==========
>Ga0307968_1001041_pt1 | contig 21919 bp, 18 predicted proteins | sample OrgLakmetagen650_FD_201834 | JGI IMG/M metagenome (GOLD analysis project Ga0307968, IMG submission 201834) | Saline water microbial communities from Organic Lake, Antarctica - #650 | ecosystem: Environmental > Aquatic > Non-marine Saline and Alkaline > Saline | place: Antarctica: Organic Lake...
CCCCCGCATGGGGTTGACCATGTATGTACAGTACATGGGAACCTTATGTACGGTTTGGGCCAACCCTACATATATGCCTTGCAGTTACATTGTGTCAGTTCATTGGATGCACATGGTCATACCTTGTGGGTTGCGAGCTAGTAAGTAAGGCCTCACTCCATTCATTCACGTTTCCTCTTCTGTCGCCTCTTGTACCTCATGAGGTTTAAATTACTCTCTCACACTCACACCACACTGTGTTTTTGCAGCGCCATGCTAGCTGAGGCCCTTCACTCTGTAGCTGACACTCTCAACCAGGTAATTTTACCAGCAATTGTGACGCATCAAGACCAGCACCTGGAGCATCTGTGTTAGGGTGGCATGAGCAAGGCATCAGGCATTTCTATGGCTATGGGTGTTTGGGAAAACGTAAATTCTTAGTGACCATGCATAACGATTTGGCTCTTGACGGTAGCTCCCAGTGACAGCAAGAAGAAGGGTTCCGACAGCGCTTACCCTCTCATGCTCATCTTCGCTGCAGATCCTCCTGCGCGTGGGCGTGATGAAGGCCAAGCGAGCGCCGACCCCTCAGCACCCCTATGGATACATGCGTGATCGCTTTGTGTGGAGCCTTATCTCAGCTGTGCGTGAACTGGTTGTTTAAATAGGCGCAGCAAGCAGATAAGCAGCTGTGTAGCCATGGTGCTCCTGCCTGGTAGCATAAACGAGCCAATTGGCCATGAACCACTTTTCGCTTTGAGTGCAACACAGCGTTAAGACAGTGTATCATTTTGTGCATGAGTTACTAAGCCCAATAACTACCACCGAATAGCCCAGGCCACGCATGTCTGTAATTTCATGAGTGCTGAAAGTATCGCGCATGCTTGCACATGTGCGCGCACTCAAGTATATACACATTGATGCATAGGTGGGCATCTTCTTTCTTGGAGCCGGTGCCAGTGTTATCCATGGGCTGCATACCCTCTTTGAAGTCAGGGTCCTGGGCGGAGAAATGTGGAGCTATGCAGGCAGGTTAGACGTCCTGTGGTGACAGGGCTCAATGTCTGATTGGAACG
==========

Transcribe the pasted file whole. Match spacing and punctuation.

>Ga0307968_1001041_pt1 | contig 21919 bp, 18 predicted proteins | sample OrgLakmetagen650_FD_201834 | JGI IMG/M metagenome (GOLD analysis project Ga0307968, IMG submission 201834) | Saline water microbial communities from Organic Lake, Antarctica - #650 | ecosystem: Environmental > Aquatic > Non-marine Saline and Alkaline > Saline | place: Antarctica: Organic Lake...
CCCCCGCATGGGGTTGACCATGTATGTACAGTACATGGGAACCTTATGTACGGTTTGGGCCAACCCTACATATATGCCTTGCAGTTACATTGTGTCAGTTCATTGGATGCACATGGTCATACCTTGTGGGTTGCGAGCTAGTAAGTAAGGCCTCACTCCATTCATTCACGTTTCCTCTTCTGTCGCCTCTTGTACCTCATGAGGTTTAAATTACTCTCTCACACTCACACCACACTGTGTTTTTGCAGCGCCATGCTAGCTGAGGCCCTTCACTCTGTAGCTGACACTCTCAACCAGGTAATTTTACCAGCAATTGTGACGCATCAAGACCAGCACCTGGAGCATCTGTGTTAGGGTGGCATGAGCAAGGCATCAGGCATTTCTATGGCTATGGGTGTTTGGGAAAACGTAAATTCTTAGTGACCATGCATAACGATTTGGCTCTTGACGGTAGCTCCCAGTGACAGCAAGAAGAAGGGTTCCGACAGCGCTTACCCTCTCATGCTCATCTTCGCTGCAGATCCTCCTGCGCGTGGGCGTGATGAAGGCCAAGCGAGCGCCGACCCCTCAGCACCCCTATGGATACATGCGTGATCGCTTTGTGTGGAGCCTTATCTCAGCTGTGCGTGAACTGGTTGTTTAAATAGGCGCAGCAAGCAGATAAGCAGCTGTGTAGCCATGGTGCTCCTGCCTGGTAGCATAAACGAGCCAATTGGCCATGAACCACTTTTCGCTTTGAGTGCAACACAGCGTTAAGACAGTGTATCATTTTGTGCATGAGTTACTAAGCCCAATAACTACCACCGAATAGCCCAGGCCACGCATGTCTGTAATTTCATGAGTGCTGAAAGTATCGCGCATGCTTGCACATGTGCGCGCACTCAAGTATATACACATTGATGCATAGGTGGGCATCTTCTTTCTTGGAGCCGGTGCCAGTGTTATCCATGGGCTGCATACCCTCTTTGAAGTCAGGGTCCTGGGCGGAGAAATGTGGAGCTATGCAGGCAGGTTAGACGTCCTGTGGTGACAGGGCTCAATGTCTGATTGGAACG